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Spain takes pains to lure more tourists from China

2015-03-24 09:15 China Daily Web Editor: Si Huan

It is not customary in Spain to have white rice for breakfast, but the grain is now on the menu of buffets at five-star hotels, as more Chinese tourists vacation in the Mediterranean country.

Adapting menus to cater to Chinese tastes and offering maps and signs in Chinese are just part of a broader strategy in Spain.

Although the number of Chinese tourists has been gradually rising in recent years, the country needs to make more changes to lure a greater number of visitors, said experts at the III Chinese Friendly Cities World Conference, which was held in Madrid last week.

More than 100 million Chinese traveled abroad in 2014, according to the China National Tourism Administration. But only 288,000 Chinese visited Spain in 2014, said that nation's official tourist board, Turespana.

The low number does not reflect a lack of tourist attractions. Spain is the world's third-most visited country, after France and the United States. Last year, the country welcomed about 65 million international tourists.

Arturo Ortiz, an official at Turespana, said: "The late realization of the need to use China's social networks to promote Spain's image, insufficient flights connecting the two countries and long visa application procedures are the main reasons why Spain has failed to attract more Chinese visitors."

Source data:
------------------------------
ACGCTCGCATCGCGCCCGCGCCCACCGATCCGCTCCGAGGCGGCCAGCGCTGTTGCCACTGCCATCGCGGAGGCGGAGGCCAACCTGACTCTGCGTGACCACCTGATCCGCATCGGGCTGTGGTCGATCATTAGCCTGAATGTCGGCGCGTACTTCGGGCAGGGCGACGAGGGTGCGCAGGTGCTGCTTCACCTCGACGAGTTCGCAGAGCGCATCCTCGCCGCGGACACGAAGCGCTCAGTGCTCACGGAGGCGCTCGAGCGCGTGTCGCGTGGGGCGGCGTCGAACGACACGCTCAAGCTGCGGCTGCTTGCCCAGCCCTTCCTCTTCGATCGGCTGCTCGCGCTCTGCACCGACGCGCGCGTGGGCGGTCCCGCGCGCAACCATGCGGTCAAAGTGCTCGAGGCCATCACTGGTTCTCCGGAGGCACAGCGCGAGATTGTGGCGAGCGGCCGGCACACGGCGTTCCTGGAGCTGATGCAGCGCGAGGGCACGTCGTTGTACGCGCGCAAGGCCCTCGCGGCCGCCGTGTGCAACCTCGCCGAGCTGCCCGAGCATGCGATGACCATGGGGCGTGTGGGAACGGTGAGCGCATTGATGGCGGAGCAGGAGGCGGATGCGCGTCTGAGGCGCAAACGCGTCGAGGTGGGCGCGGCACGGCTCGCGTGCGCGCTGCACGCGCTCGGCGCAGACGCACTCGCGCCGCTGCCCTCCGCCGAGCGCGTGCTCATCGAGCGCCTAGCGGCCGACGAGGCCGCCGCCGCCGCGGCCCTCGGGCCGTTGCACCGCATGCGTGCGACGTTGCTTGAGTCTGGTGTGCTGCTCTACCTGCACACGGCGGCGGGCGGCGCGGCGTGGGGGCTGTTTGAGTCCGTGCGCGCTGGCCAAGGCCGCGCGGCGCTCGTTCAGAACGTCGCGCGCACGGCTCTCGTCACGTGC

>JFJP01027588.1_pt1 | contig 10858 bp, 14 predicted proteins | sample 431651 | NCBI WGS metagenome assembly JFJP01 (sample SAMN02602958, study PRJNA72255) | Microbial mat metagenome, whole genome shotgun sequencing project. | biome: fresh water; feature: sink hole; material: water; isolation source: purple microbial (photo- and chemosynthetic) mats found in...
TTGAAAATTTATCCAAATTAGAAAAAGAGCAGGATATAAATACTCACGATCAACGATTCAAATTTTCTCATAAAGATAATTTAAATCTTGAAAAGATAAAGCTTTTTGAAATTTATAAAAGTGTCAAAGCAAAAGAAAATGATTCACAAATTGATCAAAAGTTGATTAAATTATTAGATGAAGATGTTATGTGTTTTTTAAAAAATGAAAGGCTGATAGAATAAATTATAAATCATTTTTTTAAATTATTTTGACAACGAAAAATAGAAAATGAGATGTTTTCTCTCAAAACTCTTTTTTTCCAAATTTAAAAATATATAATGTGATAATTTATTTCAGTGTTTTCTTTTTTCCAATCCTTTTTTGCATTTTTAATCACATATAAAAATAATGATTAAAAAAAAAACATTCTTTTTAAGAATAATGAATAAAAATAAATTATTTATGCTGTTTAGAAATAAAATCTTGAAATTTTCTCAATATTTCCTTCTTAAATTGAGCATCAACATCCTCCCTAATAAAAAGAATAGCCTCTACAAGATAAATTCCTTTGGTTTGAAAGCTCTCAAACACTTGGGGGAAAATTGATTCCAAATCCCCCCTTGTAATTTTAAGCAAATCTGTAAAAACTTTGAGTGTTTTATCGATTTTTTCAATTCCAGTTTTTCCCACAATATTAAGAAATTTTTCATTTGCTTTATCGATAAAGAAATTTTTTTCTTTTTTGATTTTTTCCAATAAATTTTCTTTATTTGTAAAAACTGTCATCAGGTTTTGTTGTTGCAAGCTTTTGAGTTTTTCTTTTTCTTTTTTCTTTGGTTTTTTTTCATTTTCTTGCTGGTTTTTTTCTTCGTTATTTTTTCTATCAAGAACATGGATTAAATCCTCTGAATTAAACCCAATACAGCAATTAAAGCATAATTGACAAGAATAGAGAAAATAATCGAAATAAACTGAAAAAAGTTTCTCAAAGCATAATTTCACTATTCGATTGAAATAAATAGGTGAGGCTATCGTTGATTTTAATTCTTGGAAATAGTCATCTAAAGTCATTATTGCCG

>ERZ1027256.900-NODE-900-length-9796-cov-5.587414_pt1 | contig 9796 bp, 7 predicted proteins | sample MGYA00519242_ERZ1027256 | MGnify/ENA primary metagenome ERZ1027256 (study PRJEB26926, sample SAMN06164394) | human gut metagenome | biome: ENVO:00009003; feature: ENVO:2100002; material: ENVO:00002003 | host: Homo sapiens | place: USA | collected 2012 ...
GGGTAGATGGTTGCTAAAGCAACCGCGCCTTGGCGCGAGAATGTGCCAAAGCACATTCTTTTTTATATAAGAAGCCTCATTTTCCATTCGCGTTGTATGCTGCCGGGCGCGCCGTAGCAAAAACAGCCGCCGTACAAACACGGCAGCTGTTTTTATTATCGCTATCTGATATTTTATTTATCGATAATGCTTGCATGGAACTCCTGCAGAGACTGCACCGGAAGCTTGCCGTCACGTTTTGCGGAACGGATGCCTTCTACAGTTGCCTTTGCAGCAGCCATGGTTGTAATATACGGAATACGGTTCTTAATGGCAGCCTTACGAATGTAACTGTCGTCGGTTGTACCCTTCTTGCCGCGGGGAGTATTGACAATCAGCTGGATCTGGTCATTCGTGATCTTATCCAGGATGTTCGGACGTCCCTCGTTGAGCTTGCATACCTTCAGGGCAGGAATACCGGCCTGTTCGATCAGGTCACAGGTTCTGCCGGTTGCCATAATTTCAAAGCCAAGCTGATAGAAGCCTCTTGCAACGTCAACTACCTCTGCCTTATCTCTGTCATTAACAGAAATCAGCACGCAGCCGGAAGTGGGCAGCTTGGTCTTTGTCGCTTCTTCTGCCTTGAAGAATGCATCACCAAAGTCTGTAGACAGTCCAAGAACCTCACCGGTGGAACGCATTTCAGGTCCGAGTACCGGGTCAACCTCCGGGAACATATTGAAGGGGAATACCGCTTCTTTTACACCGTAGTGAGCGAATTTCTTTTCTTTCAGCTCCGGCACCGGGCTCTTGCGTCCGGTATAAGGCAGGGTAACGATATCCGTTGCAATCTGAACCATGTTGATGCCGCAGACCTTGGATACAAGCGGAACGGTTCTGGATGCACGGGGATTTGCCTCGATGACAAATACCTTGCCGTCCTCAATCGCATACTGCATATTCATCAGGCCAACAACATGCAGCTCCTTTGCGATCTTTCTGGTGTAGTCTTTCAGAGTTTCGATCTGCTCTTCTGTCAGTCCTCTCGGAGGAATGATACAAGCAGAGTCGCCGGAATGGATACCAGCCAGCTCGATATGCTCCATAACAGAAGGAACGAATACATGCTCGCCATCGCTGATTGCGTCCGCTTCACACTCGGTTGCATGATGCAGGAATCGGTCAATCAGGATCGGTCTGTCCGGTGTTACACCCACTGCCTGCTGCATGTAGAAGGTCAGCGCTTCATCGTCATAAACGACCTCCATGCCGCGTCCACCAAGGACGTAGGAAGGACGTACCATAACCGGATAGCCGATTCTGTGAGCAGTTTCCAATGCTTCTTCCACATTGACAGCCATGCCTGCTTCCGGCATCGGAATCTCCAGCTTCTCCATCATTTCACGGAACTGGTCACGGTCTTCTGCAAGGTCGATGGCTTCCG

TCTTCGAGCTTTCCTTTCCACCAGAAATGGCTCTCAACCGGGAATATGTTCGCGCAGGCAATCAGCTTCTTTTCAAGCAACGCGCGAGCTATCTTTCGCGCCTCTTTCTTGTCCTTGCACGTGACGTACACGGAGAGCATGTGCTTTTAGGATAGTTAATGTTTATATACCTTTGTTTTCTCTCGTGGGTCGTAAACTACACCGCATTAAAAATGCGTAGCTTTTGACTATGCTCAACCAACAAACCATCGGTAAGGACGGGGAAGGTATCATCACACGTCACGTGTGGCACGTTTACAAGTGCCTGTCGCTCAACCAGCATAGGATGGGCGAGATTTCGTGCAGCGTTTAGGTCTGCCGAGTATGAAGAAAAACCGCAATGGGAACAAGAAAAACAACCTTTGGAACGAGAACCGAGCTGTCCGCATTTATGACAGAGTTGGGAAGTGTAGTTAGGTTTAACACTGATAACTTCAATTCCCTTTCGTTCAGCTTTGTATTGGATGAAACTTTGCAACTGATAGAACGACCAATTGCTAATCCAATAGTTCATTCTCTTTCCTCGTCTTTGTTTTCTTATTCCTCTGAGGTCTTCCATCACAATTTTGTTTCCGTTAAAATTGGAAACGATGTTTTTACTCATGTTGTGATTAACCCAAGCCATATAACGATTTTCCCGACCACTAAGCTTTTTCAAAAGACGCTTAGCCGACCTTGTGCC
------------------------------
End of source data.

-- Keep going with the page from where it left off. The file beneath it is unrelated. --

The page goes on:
Spain will streamline the visa application process so that it takes only 48 hours, and the Spanish government has reportedly held talks with Asian airlines to increase flights.

Carlos Marcuello, the director of the Master of Business with China at Funiber, the Iberoamerican university foundation, said: "Spain was late to catch the train of Chinese tourism, but we are still in time to get on. The private sector and official bodies have been working together to improve the services offered to Chinese visitors."

The number of travel agents and consulting firms specializing in increasing the flow of Chinese visitors have mushroomed in Spain in the past two years.

As China's middle class has become more sophisticated, so too have the packages they are offered-ecotourism, itineraries for women travelers, exclusive trips to Spain's top fashion houses and the like.

Experts said there is still room for more diversification in the market, with sports tourism and trips to rural areas experiencing increasing demand.

Chinese entrepreneurs are also no strangers to the potential of the Spanish market. Last year, leading developer Dalian Wanda Group Co Ltd bought Madrid's iconic building, Edificio Espana, to transform it into a luxury hotel and a shopping mall mainly directed at Chinese tourists.

Spain is not the only European country luring Chinese visitors, with Italy also taking the opportunity of the 2015 World Exhibition in Milan to make reforms.

Giancarlo Dall'Ara, a marketing professor at the Italian university CCT Assisi, noted: "Italy has reduced the visa application procedure to 36 hours. Additionally, it has increased the number of weekly direct flights to 50 to accommodate Chinese tourists attending the Milan Expo."

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